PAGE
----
[Market Eye] Kakao’s stock price stagnates as company struggles to regain public trust

[Market Eye] Kakao’s stock price stagnates as company struggles to regain public trust

Screenshot of Kakao’s Ryan emoticon (Kakao)

Shares of Kakao Pay fell on Wednesday morning after it was announced that its second largest shareholder, Alipay, was seeking to sell 5 million shares – around 10% of the total stake it holds in Kakao Pay – as part of of a block agreement. Kakao Pay’s stock price fell 15.57% to close at 89,500 won.

Despite the sale, the payment arm of IT giant Kakao said Alipay would continue to be a strategic investor and would remain the second-largest shareholder, with 34.72 percent of Kakao Pay’s shares, and that the two parties would continue their strong partnership.

Experts, however, said this could be the start of a bad turn of events.

An analyst at a local securities firm told the Korea Herald that the risk of over-indebtedness remains with Alipay’s block deal.

“Alipay owns much more Kakao Pay shares, so it might sell some or more of the remaining amount. This possibility of share dumping has a negative impact for other shareholders as seen in the price drop of today,” the analyst said.

Park Sang-hyun, an information provider of the independent investment research network Smartkarma, pointed out that Alipay’s return on its investment in Kakao Pay is 10 times, so it may be natural to make a profit in a certain extent.

“But the local market believes that the strategic partnership is cracking, starting with this sale of stake. It is highly likely that Alipay will go through a multi-phase stake sale process,” Park added.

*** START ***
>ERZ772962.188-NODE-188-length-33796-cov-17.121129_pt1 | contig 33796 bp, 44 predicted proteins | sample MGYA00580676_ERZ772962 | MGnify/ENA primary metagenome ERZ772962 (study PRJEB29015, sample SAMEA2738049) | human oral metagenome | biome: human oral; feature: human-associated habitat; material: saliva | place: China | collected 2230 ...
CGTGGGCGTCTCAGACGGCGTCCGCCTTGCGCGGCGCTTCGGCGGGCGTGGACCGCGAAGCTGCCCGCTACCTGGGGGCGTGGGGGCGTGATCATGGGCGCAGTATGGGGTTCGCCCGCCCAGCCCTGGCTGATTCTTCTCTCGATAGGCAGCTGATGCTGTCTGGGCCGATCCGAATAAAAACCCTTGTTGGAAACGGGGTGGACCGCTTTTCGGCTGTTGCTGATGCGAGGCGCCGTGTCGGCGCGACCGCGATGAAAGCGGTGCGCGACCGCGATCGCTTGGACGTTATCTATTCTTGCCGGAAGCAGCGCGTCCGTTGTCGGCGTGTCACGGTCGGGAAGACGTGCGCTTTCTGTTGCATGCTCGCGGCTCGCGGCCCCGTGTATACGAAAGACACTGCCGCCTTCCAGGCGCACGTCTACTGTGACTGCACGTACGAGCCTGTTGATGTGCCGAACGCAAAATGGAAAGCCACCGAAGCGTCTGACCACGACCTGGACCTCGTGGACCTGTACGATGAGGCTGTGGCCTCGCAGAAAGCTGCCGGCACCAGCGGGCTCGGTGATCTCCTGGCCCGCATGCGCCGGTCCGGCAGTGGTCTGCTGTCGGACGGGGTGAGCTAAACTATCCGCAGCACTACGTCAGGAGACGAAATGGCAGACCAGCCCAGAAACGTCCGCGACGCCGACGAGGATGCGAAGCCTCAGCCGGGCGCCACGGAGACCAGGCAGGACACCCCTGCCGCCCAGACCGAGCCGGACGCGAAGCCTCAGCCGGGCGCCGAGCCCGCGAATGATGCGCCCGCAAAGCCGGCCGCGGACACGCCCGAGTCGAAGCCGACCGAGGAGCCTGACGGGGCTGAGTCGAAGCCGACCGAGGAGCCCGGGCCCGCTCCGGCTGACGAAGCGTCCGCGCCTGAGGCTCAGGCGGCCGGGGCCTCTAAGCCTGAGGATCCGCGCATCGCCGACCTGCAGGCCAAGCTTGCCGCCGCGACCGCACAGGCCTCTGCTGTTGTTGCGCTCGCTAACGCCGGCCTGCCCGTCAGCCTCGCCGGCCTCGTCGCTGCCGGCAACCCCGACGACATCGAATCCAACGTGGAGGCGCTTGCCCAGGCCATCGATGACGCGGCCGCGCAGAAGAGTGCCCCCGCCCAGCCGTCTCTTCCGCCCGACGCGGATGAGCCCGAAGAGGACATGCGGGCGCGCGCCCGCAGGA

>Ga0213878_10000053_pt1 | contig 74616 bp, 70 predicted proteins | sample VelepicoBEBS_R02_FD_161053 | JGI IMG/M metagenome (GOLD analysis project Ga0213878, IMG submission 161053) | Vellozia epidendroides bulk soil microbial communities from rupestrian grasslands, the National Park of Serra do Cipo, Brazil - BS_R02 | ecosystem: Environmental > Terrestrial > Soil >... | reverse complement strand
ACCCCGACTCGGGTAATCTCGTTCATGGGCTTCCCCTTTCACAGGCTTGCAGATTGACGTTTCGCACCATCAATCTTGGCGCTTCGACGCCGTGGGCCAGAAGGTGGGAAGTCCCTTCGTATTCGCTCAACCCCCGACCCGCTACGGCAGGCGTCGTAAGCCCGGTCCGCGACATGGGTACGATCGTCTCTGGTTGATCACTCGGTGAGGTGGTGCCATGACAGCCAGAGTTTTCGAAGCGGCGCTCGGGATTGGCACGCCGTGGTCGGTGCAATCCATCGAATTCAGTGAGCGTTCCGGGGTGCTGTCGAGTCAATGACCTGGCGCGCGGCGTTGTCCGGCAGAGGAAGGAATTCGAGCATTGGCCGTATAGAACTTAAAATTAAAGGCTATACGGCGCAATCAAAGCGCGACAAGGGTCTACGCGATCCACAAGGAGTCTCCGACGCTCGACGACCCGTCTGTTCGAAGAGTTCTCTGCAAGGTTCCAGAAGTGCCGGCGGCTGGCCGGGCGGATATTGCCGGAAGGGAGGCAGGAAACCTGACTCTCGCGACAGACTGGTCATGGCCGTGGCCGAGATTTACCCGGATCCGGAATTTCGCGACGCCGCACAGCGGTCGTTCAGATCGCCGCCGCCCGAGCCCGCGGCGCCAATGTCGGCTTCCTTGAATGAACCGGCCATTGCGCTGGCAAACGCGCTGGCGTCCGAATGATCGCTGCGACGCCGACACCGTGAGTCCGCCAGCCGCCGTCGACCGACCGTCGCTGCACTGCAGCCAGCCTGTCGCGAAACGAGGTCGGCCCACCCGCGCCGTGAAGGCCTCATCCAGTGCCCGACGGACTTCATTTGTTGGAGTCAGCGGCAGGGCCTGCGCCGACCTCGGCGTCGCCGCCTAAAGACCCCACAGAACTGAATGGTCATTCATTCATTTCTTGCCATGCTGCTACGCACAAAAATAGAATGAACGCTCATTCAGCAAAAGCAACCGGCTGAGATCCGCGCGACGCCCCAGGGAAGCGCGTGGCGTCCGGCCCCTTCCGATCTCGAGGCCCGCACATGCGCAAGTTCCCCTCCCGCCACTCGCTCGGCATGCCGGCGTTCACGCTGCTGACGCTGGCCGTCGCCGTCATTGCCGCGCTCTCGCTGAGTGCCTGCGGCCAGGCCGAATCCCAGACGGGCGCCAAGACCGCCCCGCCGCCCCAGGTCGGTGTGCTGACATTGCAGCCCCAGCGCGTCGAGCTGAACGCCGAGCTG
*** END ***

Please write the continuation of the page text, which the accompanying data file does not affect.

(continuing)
The sharp decline in Kakao Pay’s share price marked the latest setback in a series of disappointments for Kakao Group over the past nine months.

In June 2021, Kakao Group became South Korea’s fifth-largest business group by market capitalization at 79.3 trillion won ($65.1 billion), behind the country’s traditional conglomerates: Samsung, SK, LG and Hyundai Motor Group.

About a month later, Kakao founder Kim Beom-su was ranked as the country’s richest person by the Bloomberg Billionaires Index. His net worth was estimated at $13.4 billion. The report says Kim is an exemplary case of how a self-made entrepreneur can succeed in Asia’s fourth-largest economy, which has long been dominated by its family-controlled conglomerates.

The tech giant, which rose to prominence with its messaging app KakaoTalk, rose through the ranks through aggressive business expansion. By the end of the first half of 2021, Kakao had more than 150 subsidiaries and affiliates inside and outside the country.

However, the heyday of the platform giant did not last long.

The company – once lauded for the legendary history of its self-made entrepreneur founder and the success of 21st century technological innovation – has suffered a series of mistakes and setbacks in recent months.

In September, Kakao’s friendly image was first criticized for the company’s rapid expansion, which reportedly pushed small traders out of business. This led to Kakao’s commitment to withdraw some of the company’s services in areas such as snacks and flower delivery.

To avoid public criticism, Kakao pledged to set up a 300 billion won fund to support small businesses and the self-employed, but his woes continued.

In the same month, the founder’s investment company, K Cube Holdings – Kakao’s de facto holding company – was accused of having private interests as well as illegal inheritance of family members in employment. More allegations piled up as K Cube Holdings was accused of fabricating regulatory documents.

Kim later apologized during a National Assembly state audit, saying the investment company would change to engage in social responsibilities.